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Beatty May 29, 2019
Sometimes a disability brings out strength, greater independance & inspires people to have greater empathy for others. A widened view of humanity.

Unfortunately my sister, and yours (?) didn't get that memo & have a narrower view. Maybe it's a survival thing (the self-centeredness).

I hadn't thought about a *priority list/much left over* like that before. But makes sense. Thanks.

My sis comes AFTER my kids, husband, Dad & Mum when I think about it. Her needs are huge so her reality is she will need to have assistance from other sources (as does your sis).
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Thank you all - experience is worth its weight in gold.

My decision to step back feels validated, more practical & necessary for my own health (instead of just feelings of guilt).

In fact, now with a bit of space, I can see that all the things I was doing were just enabling sis to keep her pretend independance up. Now we shall see what holes appear & if they can be patched over with the string of carers that come & go (3 x 1 hr visits per weekday, 1 x hr weekend).

Ten years she has lived out of our parents home. Ten long years that Mum & Dad have set this up & enabled this situation to continue. We have at least transistioned to paid carers now for a lot, but I have set some new boundaries & (nervously) wait for them to be tested.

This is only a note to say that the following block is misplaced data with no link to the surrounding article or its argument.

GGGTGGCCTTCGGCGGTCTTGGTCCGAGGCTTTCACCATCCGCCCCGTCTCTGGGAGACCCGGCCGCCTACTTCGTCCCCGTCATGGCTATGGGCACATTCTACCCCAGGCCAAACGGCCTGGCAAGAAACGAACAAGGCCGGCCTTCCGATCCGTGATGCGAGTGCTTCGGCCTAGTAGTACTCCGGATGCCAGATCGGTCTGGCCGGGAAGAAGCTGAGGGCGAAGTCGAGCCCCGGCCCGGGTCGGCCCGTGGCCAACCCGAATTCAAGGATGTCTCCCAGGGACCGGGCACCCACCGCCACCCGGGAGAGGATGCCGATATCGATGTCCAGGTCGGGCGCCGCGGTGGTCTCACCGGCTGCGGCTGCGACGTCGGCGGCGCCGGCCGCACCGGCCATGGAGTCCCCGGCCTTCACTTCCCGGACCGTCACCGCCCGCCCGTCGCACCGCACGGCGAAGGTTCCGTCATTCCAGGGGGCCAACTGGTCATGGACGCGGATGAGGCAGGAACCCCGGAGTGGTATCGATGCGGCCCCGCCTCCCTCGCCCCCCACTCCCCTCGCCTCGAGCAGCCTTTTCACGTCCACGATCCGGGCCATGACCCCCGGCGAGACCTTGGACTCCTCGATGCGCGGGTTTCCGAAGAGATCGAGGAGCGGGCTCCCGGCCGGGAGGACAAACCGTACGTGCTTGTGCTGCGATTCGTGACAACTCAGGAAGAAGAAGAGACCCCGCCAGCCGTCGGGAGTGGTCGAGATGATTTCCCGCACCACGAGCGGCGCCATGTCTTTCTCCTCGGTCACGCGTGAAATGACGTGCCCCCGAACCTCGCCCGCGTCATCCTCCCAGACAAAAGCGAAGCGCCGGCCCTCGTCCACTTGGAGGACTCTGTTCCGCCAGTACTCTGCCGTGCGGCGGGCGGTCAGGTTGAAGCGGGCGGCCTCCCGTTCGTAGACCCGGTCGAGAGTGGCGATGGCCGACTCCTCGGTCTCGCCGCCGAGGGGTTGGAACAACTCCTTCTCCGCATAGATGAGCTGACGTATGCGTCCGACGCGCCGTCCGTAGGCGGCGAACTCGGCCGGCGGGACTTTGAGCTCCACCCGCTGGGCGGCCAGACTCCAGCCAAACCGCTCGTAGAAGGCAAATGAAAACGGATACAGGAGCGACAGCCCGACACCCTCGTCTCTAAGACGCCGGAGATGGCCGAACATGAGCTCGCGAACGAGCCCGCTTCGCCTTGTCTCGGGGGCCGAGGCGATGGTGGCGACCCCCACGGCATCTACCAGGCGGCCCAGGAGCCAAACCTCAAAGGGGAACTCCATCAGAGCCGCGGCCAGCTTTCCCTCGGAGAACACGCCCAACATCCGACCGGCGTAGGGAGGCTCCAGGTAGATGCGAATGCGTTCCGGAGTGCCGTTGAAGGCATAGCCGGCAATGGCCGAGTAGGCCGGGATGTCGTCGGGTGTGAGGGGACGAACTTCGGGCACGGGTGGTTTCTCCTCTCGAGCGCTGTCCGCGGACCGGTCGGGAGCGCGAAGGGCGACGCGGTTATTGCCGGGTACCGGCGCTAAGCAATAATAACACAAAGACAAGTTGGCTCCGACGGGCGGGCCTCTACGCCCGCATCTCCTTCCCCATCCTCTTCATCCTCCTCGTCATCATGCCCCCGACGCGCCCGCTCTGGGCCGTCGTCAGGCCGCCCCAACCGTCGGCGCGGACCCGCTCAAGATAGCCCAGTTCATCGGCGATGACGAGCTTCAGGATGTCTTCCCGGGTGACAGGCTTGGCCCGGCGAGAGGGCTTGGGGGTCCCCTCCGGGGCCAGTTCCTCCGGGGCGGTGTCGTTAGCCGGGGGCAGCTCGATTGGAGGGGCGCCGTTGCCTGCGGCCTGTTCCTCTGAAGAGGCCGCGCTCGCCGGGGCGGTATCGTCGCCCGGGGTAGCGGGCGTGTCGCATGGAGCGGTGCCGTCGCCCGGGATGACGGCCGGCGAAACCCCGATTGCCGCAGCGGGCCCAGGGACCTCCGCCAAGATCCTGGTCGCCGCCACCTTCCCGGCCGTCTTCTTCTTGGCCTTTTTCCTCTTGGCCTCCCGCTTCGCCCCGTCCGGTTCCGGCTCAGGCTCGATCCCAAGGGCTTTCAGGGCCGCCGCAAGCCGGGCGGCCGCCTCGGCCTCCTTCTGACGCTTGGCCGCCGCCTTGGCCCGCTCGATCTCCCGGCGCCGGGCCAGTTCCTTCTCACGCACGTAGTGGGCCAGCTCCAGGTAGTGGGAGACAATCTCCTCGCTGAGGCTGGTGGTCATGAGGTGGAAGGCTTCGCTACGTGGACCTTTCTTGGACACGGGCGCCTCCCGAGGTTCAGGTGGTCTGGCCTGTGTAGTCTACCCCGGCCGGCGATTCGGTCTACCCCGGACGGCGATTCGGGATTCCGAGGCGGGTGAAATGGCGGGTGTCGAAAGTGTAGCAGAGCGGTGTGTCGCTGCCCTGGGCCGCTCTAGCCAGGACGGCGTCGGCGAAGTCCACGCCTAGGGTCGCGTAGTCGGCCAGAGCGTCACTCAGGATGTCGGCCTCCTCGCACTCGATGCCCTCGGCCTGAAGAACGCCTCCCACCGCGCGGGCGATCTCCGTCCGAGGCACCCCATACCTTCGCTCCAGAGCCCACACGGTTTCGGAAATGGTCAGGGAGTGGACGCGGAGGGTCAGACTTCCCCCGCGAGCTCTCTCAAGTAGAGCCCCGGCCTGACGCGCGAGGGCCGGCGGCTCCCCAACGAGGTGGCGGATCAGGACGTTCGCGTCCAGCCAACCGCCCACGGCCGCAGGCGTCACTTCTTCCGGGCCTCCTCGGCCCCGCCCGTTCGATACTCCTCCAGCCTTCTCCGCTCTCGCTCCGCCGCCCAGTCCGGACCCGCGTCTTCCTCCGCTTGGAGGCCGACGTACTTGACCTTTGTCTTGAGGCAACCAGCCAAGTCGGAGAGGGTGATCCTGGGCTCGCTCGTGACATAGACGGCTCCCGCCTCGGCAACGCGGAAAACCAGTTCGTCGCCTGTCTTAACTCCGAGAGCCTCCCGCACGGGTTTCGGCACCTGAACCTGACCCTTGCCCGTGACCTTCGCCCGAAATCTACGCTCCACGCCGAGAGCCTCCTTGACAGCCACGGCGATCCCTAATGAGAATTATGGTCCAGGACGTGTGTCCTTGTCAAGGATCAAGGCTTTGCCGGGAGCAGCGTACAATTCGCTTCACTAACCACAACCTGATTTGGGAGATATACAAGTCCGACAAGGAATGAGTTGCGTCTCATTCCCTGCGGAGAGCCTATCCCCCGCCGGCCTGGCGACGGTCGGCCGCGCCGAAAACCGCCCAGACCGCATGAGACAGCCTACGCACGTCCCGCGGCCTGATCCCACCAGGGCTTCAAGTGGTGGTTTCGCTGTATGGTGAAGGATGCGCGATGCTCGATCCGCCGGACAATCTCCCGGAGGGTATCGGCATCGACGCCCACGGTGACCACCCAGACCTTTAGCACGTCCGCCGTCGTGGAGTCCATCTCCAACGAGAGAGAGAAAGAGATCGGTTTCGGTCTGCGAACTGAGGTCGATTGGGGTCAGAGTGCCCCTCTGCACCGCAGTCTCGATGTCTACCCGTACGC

I shall endeavor to be kind to myself & allow time for compassion bucket to heal & refil.
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Hi Beatty, Don't be so hard on yourself,. It sounds like you have a lot on your plate. What you are doing by stepping back is self preservation. You can't help anyone else if you are burned out. Are you taking care of yourself? I don't know your situation but can you take a day off once and awhile and do something you enjoy? - go to a park, go for a walk. I recently started walking and it is great for dealing with stress. I was in a support group when I took care of my Mom (she lived with us). Once a week I would make sure I got everything done and take a day off. I would tell my Mom about this in advance. Sometimes I would get myself a cup of coffee and go to a local park or I would sit in my car and read - anything to give myself a break. It made a world of difference. It is like the old adage about being on an airplane with your child and the plane loses altitude: when the oxygen masks come down the mother puts her mask on before her child. You really do have to take care of yourself before you can give to anyone else and don't feel guilty about it. I was raised to put everyone's needs before my own. I am finally learning to take better care of myself. I said no this week to a situation that was not good for me. At first I felt guilty, now I am fine with it.
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What you are going through all seems normal and natural. Just don’t be hard on yourself.